Monday, August 8, 2022
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O’Connor in trouble over flood comments

  Public Interest Journalism funded by NZ on Air

West Coast-Tasman MP Damien O’Connor says those investing in flood prone areas like the Waiho Flat in South Westland need to think carefully, but that has not gone down well with the area’s under-threat farmers.
“The long-term solutions are not simple and people have to be wary when investing in these areas,” he said.
Mr O’Connor said while he had not recently touched base with the Waiho Flat farmers, vulnerable to flooding from the Waiho (Waiau) River at Franz Josef Glacier, he had hoped a clear solution would have emerged by now.
“I can understand the insecurity that people are feeling,” he said.
The Government put up a $24 million package for a Waiho flood scheme after the 2019 flood which swept away the State highway 6 bridge and swept through the downstream farming settlement of Waiho Flat.
The funding was for a lower Waiho scheme addressing flood protection on both sides of the river.
Since then the West Coast Regional Council has been authorised to undertake a $12m scheme for the north bank of the Waiho, while the Government mulls options for the south side — including the possibility recommended by scientists of letting the existing stopbanks go so the aggrading river can naturally fan out.
Decades-long Waiho Flat farmers spoken to were appalled by Mr O’Connor’s comments.
Richard Molloy said it was “too late” for the MP to say people should not be investing in the area.
“Gratuitous is a very polite way of describing that,” Mr Molloy said. “The investment was done 100 years ago.”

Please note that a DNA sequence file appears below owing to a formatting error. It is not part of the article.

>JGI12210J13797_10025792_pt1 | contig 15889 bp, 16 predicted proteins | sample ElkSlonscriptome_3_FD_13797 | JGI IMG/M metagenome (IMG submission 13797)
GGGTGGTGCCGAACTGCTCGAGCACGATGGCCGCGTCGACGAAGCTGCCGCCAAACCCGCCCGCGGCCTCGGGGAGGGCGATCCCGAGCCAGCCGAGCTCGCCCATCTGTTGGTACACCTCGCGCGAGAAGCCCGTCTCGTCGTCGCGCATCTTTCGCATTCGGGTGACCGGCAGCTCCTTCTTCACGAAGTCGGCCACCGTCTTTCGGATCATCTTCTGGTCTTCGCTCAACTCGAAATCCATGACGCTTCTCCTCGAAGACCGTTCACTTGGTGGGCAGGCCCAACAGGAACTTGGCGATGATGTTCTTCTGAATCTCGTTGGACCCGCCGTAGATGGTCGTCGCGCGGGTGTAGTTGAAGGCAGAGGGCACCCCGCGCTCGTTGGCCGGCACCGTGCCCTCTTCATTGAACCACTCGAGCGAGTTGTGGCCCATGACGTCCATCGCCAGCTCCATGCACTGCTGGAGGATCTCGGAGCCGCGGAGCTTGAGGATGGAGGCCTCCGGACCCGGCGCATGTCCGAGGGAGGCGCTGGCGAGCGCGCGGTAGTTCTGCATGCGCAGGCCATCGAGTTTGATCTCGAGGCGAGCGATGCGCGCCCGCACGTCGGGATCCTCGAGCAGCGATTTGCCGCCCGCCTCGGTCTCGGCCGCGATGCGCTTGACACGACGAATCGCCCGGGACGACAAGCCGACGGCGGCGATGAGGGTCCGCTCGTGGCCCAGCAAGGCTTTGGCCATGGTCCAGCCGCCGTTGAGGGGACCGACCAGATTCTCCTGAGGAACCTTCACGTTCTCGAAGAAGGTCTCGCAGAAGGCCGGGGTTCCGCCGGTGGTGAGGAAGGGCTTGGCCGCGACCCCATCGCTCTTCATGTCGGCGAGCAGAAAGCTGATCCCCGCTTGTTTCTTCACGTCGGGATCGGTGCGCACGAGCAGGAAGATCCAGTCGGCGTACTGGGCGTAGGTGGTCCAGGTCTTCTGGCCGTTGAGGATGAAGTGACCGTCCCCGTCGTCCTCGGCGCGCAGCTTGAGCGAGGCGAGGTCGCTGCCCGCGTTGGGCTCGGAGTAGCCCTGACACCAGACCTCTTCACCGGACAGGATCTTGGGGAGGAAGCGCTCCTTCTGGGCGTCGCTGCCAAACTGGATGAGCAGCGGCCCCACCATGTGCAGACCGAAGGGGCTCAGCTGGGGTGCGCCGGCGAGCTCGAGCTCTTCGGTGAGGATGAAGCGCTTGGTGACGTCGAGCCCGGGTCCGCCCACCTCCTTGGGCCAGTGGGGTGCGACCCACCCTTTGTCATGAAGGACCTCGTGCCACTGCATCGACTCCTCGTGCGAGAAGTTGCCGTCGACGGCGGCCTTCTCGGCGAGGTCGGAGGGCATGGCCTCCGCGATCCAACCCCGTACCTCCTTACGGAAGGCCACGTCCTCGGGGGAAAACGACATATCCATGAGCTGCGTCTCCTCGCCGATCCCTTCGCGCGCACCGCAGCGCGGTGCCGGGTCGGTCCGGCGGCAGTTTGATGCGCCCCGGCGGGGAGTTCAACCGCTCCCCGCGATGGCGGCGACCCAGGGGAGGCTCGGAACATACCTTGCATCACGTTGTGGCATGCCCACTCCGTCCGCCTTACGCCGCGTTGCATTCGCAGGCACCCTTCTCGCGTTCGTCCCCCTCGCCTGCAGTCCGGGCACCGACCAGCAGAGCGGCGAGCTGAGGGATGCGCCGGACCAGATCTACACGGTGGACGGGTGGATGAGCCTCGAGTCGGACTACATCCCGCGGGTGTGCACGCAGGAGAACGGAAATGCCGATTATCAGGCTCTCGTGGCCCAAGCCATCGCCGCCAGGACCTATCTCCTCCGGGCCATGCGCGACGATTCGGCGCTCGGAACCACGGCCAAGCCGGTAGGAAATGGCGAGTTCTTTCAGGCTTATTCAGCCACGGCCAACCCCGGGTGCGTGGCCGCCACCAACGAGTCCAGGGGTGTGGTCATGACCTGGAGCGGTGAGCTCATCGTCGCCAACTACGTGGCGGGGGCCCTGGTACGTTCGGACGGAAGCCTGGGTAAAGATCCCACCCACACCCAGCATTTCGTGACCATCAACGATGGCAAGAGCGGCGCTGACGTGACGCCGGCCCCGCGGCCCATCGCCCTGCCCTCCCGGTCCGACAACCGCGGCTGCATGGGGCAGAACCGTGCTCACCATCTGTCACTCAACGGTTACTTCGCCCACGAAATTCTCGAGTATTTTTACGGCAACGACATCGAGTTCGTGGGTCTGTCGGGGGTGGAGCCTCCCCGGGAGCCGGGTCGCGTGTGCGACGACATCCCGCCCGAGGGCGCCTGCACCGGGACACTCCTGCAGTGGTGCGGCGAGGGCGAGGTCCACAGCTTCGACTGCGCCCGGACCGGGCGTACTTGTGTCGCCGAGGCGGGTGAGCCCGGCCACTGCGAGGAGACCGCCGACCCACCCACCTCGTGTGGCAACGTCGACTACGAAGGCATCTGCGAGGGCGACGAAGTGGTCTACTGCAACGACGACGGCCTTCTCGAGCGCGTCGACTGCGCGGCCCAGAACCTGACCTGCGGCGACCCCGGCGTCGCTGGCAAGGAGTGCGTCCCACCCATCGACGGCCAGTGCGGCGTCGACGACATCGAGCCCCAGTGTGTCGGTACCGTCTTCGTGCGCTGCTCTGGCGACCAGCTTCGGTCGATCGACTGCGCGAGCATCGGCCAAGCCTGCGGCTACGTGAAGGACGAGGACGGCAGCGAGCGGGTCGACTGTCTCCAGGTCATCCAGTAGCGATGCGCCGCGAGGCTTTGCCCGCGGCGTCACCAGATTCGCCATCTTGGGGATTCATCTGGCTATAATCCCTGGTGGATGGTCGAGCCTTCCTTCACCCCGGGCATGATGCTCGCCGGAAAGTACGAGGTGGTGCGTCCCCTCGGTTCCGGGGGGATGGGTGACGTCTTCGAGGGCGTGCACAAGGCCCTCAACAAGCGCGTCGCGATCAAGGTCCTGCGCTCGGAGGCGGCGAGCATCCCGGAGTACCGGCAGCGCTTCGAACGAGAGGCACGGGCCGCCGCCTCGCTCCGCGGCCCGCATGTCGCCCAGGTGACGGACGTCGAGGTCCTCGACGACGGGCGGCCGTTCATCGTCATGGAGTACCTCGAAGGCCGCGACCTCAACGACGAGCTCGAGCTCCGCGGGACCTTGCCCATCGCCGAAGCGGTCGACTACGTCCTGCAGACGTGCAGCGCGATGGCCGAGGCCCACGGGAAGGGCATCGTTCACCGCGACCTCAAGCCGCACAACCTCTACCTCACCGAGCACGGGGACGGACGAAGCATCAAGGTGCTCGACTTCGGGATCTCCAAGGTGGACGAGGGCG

Waiho Rating District chairman Peter Dennehy said the comments were no surprise.
“He just sits on the fence about everything. We’ve had him down there with a meeting and he said ‘it’ll just set a precedent’. We can understand that.”
But in the meantime Waiho Flat farmers were “in the dark” about their future and had to try to protect their livelihoods in a “ridiculous situation,” Mr Dennehy said.
The latest ‘fresh’ down the Waiho last week had again forced some landowners to commission their own protection work to stop the river eating away at their land.
“He’s (Damien O’Connor) still keeping us in the dark, it’s gone on for far too long. We’re in a hell of a state down here,” Mr Dennehy said.
Farmers had little choice other than to do rudimentary protection work that could have been done more robustly under the bigger scheme that was no longer authorised under the original Government plans.
“The thing that frustrates is that it wouldn’t cost a lot of money to fix it. It’s not a big deal but they’re making it a big deal. We’re just not allowed to do anything.
“Currently, because we all don’t know what’s going on we’re trying to protect the assets we’ve got.”
Mr O’Connor said the Government was “acutely aware” of the dilemma faced at Waiho Flat, but addressing the issue was “part of the wider consideration” for other areas, including Westport.
“There’s still a lot of work going on … a lot of officials are mindful of the complex situation, the need to keep the road.”
When pressed, Mr O’Connor acknowledged the Waiho Flat question represented more than just the future of State highway 6, on the edge of the main farming area.
“There’s not clear conclusions on that … we just have to be mindful that this Waiho Flat issue along with many other areas in New Zealand are in a similar change.
“The long-term solutions are not simple and people have to be wary when investing in these areas.”
He agreed that the expectation of Waiho Flat landowners that their future would be addressed by now had fallen short.
“I had hoped for that as well … obviously wanting the best outcome we can for both the town of Franz Josef and people on the south side (Waiho Flat). I will continue to push for the best outcome as quickly as we can.”
Mr Dennehy said extending the existing stopbank further down would not be too costly.
The plight of Waiho Flat in the meantime reflected the lack of political will to even express support for farmers in the region.
“It’s quite doable. It’s just typical of everything they’re doing on the Coast — they’re just leaving it.”